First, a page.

Last week, the Institute for Fiscal Studies (IFS) forecast that the United Kingdom’s deficit will surge beyond £300bn, therefore exceeding the size of the UK economy and becoming the highest level of debt since the Second World War. Redfield & Wilton Strategies conducted two polls this week and last week to determine whether this extraordinary level of government spending had the public’s backing, and how the public would prefer to offset this deficit as the UK economy attempts to recover from the coronavirus pandemic.
Our research found that a strong plurality of 49% believe the Government is currently spending the right amount of money. Support for the current rate of spending was noticeably higher among those who voted Conservative in 2019 (64%), but a clear plurality (39%) of 2019 Labour voters also agree that the Government is currently spending the right amount. Among those Labour voters who disagree about the current level of spending, they are almost evenly divided between wanting the Government to spend more (25%) or less (20%), suggesting the Government has succeeded in finding a middle ground.
The public’s support for the current levels of Government spending may be linked to their views about the challenges of facilitating an economic recovery in the aftermath of the pandemic. A clear majority (56%) are not optimistic that the UK economy can recover quickly from the coronavirus crisis when the lockdown measures have ended. Therefore, the public may believe that high levels of Government spending are needed in order to save the UK economy.
In terms of how the public would like to fund this increase in Government spending, a plurality (37%) favoured higher taxes. Interestingly, differences in opinions of Conservative and Labour voters were limited. Labour voters were only 3% more likely to support raising taxes than Conservative voters, equally as likely to raise borrowing, and four per cent less likely to support cutting spending.
Only 14% of respondents favoured reducing public spending. The Government has clearly recognised a return to austerity would be deeply unpopular – Boris Johnson himself ruled out reducing government spending last month. Notably, there was limited differentiation in the views of the public on increasing or reducing spending depending on who they voted for in 2019: just 16% of 2019 Conservative voters and 12% of 2019 Labour supporters are in favour of reducing public spending.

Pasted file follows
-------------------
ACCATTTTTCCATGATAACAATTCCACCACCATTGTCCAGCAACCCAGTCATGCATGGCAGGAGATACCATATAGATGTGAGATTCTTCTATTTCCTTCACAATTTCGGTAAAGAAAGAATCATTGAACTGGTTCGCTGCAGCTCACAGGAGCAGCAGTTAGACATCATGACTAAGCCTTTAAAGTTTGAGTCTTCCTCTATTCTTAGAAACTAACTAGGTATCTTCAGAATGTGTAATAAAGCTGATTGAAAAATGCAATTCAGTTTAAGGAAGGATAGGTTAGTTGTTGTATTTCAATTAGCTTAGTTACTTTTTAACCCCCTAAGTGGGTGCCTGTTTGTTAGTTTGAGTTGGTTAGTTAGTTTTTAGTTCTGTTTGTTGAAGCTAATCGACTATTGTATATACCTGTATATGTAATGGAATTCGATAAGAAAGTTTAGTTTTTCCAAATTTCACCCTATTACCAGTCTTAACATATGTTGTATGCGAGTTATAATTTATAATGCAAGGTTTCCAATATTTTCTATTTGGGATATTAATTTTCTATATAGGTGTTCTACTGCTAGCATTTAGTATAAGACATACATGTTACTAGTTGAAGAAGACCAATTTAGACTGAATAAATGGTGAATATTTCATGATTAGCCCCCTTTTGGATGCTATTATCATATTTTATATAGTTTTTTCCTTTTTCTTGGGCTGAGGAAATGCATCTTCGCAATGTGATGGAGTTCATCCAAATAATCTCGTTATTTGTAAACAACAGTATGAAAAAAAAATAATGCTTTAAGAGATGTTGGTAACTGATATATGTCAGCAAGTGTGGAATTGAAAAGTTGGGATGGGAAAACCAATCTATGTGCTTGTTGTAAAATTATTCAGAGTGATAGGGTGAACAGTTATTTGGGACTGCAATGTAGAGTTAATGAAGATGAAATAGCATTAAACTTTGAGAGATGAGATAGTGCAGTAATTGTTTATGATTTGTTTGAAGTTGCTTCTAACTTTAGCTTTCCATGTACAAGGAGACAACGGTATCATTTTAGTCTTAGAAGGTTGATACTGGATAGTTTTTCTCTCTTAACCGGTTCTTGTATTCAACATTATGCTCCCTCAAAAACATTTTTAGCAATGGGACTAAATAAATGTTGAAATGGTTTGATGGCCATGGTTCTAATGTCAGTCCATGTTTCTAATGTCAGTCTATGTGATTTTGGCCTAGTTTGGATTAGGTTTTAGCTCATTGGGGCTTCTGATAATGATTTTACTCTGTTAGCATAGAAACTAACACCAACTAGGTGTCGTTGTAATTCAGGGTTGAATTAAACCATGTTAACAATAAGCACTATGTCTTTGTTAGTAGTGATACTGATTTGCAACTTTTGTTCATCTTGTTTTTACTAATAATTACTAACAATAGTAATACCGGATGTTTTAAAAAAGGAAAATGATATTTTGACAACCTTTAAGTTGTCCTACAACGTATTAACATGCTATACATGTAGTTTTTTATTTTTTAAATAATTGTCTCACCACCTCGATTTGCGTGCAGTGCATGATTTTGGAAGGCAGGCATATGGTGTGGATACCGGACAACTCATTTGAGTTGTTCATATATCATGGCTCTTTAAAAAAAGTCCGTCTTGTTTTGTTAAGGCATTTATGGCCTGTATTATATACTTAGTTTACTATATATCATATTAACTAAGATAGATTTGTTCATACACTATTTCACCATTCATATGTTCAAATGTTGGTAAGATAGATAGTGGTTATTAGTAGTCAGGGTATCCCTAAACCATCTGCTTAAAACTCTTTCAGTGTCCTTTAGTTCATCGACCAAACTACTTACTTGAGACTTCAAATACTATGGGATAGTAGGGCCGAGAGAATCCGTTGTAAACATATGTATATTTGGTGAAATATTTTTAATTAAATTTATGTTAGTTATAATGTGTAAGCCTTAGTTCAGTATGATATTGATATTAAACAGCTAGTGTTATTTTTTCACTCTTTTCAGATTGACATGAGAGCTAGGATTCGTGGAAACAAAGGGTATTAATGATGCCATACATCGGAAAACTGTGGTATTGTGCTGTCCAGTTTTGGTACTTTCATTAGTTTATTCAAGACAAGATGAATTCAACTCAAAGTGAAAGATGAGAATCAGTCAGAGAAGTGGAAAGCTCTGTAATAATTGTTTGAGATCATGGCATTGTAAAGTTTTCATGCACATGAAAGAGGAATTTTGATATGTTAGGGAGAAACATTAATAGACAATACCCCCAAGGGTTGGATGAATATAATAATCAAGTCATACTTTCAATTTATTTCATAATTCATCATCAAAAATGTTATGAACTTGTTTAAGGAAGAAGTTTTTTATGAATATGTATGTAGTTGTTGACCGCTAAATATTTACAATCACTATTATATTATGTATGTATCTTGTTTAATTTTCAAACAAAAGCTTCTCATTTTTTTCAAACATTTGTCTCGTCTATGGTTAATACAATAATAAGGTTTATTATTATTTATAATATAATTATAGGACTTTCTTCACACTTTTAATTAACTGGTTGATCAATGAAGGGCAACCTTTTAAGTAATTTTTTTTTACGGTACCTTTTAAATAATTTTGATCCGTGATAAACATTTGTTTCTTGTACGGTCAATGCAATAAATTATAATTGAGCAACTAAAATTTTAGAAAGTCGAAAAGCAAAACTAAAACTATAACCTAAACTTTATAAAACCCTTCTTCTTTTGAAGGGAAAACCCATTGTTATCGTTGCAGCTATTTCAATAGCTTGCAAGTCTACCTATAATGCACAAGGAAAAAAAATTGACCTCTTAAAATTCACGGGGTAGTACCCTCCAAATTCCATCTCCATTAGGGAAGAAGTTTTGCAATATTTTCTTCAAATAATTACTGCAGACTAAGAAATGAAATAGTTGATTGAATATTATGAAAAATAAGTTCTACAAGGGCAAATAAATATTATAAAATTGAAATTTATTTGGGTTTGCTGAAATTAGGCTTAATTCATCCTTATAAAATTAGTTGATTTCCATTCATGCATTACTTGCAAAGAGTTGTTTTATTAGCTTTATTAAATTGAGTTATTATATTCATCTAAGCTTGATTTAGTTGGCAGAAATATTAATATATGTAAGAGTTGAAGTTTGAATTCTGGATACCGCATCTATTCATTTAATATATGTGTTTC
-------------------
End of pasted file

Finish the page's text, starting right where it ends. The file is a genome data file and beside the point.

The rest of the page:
However, when the question was framed in a different way in our poll this week, directly pitting higher taxes against spending cuts, responses were noticeably different. Support for cutting public spending rose to 34%, only four per cent lower than support for raising taxes. Although aggregate results varied, cross-party agreement remained, with only a 4% difference between Conservative (35%) and Labour voters (31%) in terms of their support for reducing Government spending. Thus, while people are disinclined to favour ‘austerity’ in the abstract, they are significantly more likely to support it when the alternative is higher taxes.
Meanwhile, Rishi Sunak’s recent announcement of a temporary stamp duty holiday to stimulate the housing market is supported by a clear majority (55%), while just 16% oppose the policy. Nevertheless, the impact of this strategy in terms of boosting the economy will be relatively limited, and it is highly likely that this policy will have to be accompanied by one, or a combination, of the less popular aforementioned strategies.
However, although it would be relatively unpopular, raising taxes may not be an electorally damaging decision. An overwhelming majority (71%) expects to face an increase in tax rates, irrespective of whether they actively support a tax raise, whereas only 7% believe a rise in tax rates is unlikely.
Likewise, our poll last week identified that the public has a strong belief that consumers have a duty to do their part to support the economic recovery, as recent Government messaging has suggested. A majority (58%) think that it is their duty to spend money on local businesses, while just 15% disagree.
Overall, there is limited public consensus as to the optimal strategy for economic recovery. It is likely that the Government’s policy choices will be met with scepticism, even though expectations of a smooth and quick recovery are low. Although the public does not support raising taxes, it is also against reducing Government spending, which may mean that raising taxes and borrowing money would not be a politically damaging strategy. The public has supported the Government’s economic decisions to this point, demonstrated by public approval of the furlough scheme, the reduction in stamp duty, and current levels of spending. Despite other aspects of its crisis management facing public criticism, it seems the economy may be one area of the Government’s handling of the crisis for which it currently retains popular support.